Makers Mistakes

This blog post has been brought to you by a recent project disaster. Over the past months, I’ve been considering sewing the Helmi Tunic from Named, a lovely fitted tunic with a stand collar and hidden placket. I finally ran out of nice things to wear and decided it was time. I had sewn a placket before...darts...rounded hem. Whatevs…I was ready to take this on.

Things really seemed to be aligning when we received several lovely rayon fabrics in a recent shipment, one of which was going to be perfect for my new tunic dress. With all this coming together, I got busy. Fabric chosen, pattern traced, instructions read numerous times, I was ready to make the perfect tunic dress.

Why, then, did this project not turn out so great…Well, let me count my mistakes, friends:

  1. Transfer all the marks to your fabric: People—I sewed the back skirt to the front top. And consequently, spent a LOT of time ripping seams. Most patterns will have notches or markings to signify the front from the back. This one did. But, I ignored a few of them, apparently.
  2. Read directions carefully, don’t get distracted: Also, I sewed the wrong side of the sleeve to the right side of the dress...possibly while I was watching my mystery show and sewing…and again with the seam ripping.
  3. Test your buttonhole foot on your chosen fabric: It had been a little while since I made button holes, but I’d done it so many times, I thought it would be like riding a bike. However, I had never used this type of rayon, which liked to slide around and get stuck in my machine with my buttonhole foot. The first button hole I created was absolutely horrible. AND, impossible to remove without destroying my precious fabric. (Thank goodness for the HIDDEN placket.) After that little mistake, I spent a while practicing on a scrap of my fabric. I also took a photo of my machine settings so that I could remember in the future.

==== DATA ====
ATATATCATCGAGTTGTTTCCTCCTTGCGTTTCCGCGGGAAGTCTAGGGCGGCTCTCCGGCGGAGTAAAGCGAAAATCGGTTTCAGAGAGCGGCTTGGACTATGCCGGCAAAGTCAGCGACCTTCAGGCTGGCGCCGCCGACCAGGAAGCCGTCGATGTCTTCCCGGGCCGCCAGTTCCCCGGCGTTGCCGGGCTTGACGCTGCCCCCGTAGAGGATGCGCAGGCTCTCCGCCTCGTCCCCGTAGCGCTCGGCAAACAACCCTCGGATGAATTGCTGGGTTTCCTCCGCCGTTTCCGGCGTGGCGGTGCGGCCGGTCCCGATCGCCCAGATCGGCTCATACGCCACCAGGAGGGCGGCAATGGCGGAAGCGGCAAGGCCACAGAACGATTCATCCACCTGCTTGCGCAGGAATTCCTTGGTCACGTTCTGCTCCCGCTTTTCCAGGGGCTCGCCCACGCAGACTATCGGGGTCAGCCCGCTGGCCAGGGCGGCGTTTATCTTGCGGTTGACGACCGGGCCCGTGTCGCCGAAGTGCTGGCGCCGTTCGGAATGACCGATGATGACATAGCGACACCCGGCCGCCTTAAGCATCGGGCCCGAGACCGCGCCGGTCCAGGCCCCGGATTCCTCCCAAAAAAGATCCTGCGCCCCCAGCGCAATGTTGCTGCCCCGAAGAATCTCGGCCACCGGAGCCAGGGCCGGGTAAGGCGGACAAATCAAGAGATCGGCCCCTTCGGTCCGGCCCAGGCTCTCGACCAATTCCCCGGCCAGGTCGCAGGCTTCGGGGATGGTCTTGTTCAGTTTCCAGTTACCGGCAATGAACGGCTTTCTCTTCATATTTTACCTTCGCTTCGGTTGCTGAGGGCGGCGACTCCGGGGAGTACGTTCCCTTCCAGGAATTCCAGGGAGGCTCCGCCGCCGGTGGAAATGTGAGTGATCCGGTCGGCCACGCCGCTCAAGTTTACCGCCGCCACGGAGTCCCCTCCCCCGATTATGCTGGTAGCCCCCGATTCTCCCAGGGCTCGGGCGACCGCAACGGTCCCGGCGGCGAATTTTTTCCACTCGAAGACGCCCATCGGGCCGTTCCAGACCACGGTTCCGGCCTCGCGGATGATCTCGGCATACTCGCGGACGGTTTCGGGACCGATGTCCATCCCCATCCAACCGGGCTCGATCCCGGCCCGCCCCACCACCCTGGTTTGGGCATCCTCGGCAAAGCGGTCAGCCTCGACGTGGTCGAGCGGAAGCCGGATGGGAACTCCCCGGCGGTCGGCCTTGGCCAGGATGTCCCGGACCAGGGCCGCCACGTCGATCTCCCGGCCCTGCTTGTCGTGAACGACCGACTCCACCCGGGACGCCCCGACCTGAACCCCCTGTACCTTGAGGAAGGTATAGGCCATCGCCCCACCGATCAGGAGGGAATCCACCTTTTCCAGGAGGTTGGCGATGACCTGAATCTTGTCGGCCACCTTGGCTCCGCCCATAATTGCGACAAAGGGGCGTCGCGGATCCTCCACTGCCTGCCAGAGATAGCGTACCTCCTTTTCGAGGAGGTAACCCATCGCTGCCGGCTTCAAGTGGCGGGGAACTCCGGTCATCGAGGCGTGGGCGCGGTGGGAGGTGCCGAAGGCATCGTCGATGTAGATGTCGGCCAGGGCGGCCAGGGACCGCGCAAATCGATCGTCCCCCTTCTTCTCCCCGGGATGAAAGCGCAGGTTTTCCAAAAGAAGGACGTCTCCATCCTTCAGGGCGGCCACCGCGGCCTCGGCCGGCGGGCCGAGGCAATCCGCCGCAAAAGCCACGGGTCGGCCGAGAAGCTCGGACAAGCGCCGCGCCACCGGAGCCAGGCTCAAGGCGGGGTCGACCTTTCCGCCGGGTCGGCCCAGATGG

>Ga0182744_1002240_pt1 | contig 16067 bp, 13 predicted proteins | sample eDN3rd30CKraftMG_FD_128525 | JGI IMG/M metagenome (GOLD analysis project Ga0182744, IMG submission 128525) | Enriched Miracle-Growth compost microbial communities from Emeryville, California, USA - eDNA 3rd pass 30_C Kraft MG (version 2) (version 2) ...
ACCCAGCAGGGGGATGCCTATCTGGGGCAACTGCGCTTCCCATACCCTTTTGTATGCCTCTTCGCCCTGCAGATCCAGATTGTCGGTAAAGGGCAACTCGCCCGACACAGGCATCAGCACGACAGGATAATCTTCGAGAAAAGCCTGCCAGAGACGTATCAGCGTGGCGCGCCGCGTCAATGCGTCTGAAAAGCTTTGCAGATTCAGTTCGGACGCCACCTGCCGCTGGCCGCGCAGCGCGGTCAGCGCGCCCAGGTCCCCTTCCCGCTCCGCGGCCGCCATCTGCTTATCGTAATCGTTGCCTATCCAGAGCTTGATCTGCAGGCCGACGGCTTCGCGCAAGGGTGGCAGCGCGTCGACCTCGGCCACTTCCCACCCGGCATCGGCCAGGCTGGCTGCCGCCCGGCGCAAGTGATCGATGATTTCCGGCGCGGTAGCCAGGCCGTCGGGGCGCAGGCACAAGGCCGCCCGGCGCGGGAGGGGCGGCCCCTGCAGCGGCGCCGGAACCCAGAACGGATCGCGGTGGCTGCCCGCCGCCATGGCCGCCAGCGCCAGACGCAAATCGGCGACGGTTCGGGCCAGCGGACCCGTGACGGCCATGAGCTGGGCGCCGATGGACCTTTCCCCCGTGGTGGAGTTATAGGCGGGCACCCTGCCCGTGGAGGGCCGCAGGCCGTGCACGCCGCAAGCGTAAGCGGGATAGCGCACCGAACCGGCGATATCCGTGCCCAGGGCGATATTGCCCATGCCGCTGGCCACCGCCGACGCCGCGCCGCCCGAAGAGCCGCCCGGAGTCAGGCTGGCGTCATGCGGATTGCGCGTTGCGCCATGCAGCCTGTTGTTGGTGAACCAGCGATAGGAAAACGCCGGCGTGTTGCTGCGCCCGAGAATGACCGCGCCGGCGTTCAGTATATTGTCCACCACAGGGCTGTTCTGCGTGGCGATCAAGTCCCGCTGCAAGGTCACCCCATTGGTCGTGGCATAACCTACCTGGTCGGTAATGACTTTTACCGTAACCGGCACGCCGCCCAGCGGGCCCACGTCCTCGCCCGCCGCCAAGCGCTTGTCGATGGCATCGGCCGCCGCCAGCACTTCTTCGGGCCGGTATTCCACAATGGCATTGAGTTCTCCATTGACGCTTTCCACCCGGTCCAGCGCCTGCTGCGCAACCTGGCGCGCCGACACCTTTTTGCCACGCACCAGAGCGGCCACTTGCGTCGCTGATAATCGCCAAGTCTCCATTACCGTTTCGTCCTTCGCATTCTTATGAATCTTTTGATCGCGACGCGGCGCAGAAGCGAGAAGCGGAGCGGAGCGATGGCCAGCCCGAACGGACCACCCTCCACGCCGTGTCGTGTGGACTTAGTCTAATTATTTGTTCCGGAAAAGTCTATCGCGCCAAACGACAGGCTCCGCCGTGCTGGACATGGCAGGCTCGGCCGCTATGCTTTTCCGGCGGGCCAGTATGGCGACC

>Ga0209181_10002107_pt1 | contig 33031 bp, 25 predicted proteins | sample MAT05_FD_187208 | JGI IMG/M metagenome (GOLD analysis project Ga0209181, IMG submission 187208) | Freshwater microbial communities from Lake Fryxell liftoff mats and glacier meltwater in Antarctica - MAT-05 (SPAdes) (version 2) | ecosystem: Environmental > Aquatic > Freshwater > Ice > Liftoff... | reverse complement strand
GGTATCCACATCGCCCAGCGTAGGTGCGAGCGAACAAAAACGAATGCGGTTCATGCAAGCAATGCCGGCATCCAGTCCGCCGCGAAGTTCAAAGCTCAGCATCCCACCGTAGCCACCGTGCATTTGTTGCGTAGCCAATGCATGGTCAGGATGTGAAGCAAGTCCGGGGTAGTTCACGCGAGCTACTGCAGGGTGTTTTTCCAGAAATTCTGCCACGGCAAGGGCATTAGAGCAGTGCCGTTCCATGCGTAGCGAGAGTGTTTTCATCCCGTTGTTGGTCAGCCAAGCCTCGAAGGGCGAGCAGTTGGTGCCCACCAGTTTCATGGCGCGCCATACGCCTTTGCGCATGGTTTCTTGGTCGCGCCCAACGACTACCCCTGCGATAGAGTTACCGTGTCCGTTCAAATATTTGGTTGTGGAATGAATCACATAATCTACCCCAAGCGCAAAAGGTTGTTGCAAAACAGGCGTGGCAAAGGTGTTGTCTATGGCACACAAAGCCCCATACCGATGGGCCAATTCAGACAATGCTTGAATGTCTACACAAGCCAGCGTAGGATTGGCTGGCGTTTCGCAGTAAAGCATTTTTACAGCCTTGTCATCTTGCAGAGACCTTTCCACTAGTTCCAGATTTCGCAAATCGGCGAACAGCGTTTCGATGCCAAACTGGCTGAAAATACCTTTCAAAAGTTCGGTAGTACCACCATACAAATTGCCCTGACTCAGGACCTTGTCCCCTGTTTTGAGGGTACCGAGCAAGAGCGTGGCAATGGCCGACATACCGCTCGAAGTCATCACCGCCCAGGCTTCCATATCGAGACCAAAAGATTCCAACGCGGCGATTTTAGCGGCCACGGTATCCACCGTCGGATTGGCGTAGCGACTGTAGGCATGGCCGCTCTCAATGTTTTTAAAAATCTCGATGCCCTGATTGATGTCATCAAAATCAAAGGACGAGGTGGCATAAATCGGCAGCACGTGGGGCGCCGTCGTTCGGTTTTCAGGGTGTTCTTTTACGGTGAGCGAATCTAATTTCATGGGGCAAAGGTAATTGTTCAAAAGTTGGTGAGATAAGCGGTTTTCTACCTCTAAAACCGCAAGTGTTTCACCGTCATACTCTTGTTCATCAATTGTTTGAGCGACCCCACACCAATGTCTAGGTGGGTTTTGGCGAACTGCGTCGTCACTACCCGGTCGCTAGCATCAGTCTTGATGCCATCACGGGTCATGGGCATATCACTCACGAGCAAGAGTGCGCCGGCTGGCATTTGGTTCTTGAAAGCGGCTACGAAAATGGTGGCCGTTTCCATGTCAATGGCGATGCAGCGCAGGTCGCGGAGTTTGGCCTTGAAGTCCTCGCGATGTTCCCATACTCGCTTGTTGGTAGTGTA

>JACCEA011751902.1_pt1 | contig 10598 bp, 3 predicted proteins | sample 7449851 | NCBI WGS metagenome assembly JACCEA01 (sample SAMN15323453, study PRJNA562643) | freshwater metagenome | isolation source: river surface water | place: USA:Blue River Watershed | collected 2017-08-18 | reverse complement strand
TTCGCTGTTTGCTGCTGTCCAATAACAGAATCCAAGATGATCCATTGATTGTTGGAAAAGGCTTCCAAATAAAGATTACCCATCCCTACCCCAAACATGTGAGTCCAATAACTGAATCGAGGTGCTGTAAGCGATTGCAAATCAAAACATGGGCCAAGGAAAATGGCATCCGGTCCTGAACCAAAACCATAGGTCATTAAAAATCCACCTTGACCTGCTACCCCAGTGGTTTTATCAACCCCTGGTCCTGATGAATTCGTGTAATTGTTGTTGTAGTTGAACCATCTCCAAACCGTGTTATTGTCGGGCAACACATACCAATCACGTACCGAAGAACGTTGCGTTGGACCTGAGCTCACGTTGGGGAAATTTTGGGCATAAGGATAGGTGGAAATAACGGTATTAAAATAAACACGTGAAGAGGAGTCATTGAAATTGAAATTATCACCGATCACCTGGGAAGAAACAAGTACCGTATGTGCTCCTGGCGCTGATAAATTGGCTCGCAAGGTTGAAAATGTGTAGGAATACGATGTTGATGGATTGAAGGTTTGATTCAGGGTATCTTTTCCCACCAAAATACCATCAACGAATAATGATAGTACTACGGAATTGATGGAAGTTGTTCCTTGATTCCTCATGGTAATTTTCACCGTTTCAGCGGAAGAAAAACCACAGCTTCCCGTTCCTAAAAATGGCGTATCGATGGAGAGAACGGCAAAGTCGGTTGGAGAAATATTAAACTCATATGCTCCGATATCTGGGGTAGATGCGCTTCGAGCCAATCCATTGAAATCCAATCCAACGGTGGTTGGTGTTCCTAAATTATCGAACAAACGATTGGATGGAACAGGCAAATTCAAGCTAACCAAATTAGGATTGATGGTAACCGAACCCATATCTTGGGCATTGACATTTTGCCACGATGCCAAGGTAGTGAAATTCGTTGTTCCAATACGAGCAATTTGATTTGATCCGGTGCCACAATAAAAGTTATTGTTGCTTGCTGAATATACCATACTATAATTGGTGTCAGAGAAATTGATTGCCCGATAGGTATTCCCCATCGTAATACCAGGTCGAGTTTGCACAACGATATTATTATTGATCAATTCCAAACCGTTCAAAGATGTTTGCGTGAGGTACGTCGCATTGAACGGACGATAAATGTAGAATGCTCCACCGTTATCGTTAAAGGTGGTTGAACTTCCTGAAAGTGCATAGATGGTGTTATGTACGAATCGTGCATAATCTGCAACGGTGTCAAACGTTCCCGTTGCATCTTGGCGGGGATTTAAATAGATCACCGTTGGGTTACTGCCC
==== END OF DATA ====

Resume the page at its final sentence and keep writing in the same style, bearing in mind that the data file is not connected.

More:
4. Fit: Truth be told, I haven’t been practicing what I preach. “MAKE A MUSLIN before you cut into your beautiful, expensive, irreplaceable fabric.” Make a wearable muslin, even. I just wanted something to wear and fast. Had I taken my own darn advice, I would have made a muslin and realized that the sizing was about two sizes too large for my body. Even though I had examined the finished garment sizing and my own measurements, the sizing had a lot more ease than I wanted for this piece. So. That’s that.

All these mistakes didn’t stop me from wearing it out that evening. There’s a lot of pride in working so hard and having something different to wear…even if it doesn’t always look perfect. But, I’ll certainly be bringing this back down to the sewing room to sort out how to make it fit better. What are your favorite lessons learned?